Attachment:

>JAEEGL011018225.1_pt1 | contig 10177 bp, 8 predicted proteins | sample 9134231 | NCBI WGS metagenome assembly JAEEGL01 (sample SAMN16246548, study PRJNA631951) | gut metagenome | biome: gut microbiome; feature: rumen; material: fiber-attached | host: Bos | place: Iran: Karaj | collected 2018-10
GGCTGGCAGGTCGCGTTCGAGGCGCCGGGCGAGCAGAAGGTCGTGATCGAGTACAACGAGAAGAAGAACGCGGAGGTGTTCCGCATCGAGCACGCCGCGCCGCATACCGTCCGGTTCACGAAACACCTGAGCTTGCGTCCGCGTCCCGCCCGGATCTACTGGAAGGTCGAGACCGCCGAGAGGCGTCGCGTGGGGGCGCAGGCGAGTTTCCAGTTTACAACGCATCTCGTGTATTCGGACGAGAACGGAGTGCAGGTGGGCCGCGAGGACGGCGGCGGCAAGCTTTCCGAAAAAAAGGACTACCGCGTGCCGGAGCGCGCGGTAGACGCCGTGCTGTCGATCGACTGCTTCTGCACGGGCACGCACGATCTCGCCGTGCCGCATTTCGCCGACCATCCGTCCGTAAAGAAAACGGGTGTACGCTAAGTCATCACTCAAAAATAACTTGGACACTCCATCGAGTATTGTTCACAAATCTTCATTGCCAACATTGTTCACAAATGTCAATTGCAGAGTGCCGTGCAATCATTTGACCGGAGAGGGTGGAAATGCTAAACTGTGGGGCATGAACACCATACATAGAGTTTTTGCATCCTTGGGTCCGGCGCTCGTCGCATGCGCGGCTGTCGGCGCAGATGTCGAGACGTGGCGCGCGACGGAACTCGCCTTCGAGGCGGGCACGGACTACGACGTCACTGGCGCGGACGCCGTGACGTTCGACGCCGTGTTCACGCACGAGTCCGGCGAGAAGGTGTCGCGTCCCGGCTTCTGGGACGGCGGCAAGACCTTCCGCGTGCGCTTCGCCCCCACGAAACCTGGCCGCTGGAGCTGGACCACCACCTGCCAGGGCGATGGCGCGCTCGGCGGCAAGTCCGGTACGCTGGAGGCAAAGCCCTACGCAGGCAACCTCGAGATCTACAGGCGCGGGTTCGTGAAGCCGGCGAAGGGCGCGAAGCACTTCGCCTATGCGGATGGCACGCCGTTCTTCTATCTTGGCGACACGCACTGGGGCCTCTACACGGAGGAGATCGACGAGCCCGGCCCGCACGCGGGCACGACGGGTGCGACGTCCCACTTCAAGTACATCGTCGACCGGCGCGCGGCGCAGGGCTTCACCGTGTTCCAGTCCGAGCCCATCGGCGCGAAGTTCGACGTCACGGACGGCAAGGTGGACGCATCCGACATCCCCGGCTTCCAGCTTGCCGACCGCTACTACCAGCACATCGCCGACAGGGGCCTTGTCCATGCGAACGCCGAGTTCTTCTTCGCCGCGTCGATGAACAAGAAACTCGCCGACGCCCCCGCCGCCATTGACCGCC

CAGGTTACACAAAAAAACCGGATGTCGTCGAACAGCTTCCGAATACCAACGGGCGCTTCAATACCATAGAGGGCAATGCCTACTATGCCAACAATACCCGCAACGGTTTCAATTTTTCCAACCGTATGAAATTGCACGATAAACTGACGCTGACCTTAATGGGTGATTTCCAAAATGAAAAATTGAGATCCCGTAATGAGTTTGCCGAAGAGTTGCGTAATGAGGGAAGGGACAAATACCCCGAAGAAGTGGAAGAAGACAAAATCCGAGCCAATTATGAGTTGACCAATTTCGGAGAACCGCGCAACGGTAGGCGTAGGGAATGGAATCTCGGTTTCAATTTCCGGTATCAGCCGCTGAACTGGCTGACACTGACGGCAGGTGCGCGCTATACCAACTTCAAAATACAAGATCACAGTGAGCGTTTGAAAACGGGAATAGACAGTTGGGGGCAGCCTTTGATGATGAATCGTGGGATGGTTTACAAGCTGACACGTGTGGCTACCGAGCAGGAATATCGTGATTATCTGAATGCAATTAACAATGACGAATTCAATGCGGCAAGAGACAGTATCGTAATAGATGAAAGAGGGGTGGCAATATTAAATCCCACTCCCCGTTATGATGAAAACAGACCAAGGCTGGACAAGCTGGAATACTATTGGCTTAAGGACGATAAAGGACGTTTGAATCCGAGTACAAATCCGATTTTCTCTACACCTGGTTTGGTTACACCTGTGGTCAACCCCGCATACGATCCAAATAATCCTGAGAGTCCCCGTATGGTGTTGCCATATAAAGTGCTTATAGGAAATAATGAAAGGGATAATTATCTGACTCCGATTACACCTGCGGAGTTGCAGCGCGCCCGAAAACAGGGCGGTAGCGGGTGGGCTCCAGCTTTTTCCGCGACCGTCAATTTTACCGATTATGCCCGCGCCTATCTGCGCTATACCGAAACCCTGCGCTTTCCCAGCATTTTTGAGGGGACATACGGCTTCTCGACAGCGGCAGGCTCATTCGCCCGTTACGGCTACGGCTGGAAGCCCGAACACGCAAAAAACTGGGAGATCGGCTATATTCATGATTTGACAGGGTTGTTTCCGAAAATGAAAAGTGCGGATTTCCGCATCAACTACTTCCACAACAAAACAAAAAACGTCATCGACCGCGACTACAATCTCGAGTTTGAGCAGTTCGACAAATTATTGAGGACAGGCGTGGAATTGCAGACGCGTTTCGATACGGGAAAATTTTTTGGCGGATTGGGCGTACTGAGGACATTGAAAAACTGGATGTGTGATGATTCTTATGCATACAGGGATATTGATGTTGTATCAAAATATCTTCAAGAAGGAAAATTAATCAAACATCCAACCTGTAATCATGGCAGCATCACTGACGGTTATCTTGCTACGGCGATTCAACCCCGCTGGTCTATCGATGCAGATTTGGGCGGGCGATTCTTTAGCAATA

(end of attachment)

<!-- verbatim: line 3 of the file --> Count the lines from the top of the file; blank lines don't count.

CAGGTTACACAAAAAAACCGGATGTCGTCGAACAGCTTCCGAATACCAACGGGCGCTTCAATACCATAGAGGGCAATGCCTACTATGCCAACAATACCCGCAACGGTTTCAATTTTTCCAACCGTATGAAATTGCACGATAAACTGACGCTGACCTTAATGGGTGATTTCCAAAATGAAAAATTGAGATCCCGTAATGAGTTTGCCGAAGAGTTGCGTAATGAGGGAAGGGACAAATACCCCGAAGAAGTGGAAGAAGACAAAATCCGAGCCAATTATGAGTTGACCAATTTCGGAGAACCGCGCAACGGTAGGCGTAGGGAATGGAATCTCGGTTTCAATTTCCGGTATCAGCCGCTGAACTGGCTGACACTGACGGCAGGTGCGCGCTATACCAACTTCAAAATACAAGATCACAGTGAGCGTTTGAAAACGGGAATAGACAGTTGGGGGCAGCCTTTGATGATGAATCGTGGGATGGTTTACAAGCTGACACGTGTGGCTACCGAGCAGGAATATCGTGATTATCTGAATGCAATTAACAATGACGAATTCAATGCGGCAAGAGACAGTATCGTAATAGATGAAAGAGGGGTGGCAATATTAAATCCCACTCCCCGTTATGATGAAAACAGACCAAGGCTGGACAAGCTGGAATACTATTGGCTTAAGGACGATAAAGGACGTTTGAATCCGAGTACAAATCCGATTTTCTCTACACCTGGTTTGGTTACACCTGTGGTCAACCCCGCATACGATCCAAATAATCCTGAGAGTCCCCGTATGGTGTTGCCATATAAAGTGCTTATAGGAAATAATGAAAGGGATAATTATCTGACTCCGATTACACCTGCGGAGTTGCAGCGCGCCCGAAAACAGGGCGGTAGCGGGTGGGCTCCAGCTTTTTCCGCGACCGTCAATTTTACCGATTATGCCCGCGCCTATCTGCGCTATACCGAAACCCTGCGCTTTCCCAGCATTTTTGAGGGGACATACGGCTTCTCGACAGCGGCAGGCTCATTCGCCCGTTACGGCTACGGCTGGAAGCCCGAACACGCAAAAAACTGGGAGATCGGCTATATTCATGATTTGACAGGGTTGTTTCCGAAAATGAAAAGTGCGGATTTCCGCATCAACTACTTCCACAACAAAACAAAAAACGTCATCGACCGCGACTACAATCTCGAGTTTGAGCAGTTCGACAAATTATTGAGGACAGGCGTGGAATTGCAGACGCGTTTCGATACGGGAAAATTTTTTGGCGGATTGGGCGTACTGAGGACATTGAAAAACTGGATGTGTGATGATTCTTATGCATACAGGGATATTGATGTTGTATCAAAATATCTTCAAGAAGGAAAATTAATCAAACATCCAACCTGTAATCATGGCAGCATCACTGACGGTTATCTTGCTACGGCGATTCAACCCCGCTGGTCTATCGATGCAGATTTGGGCGGGCGATTCTTTAGCAATA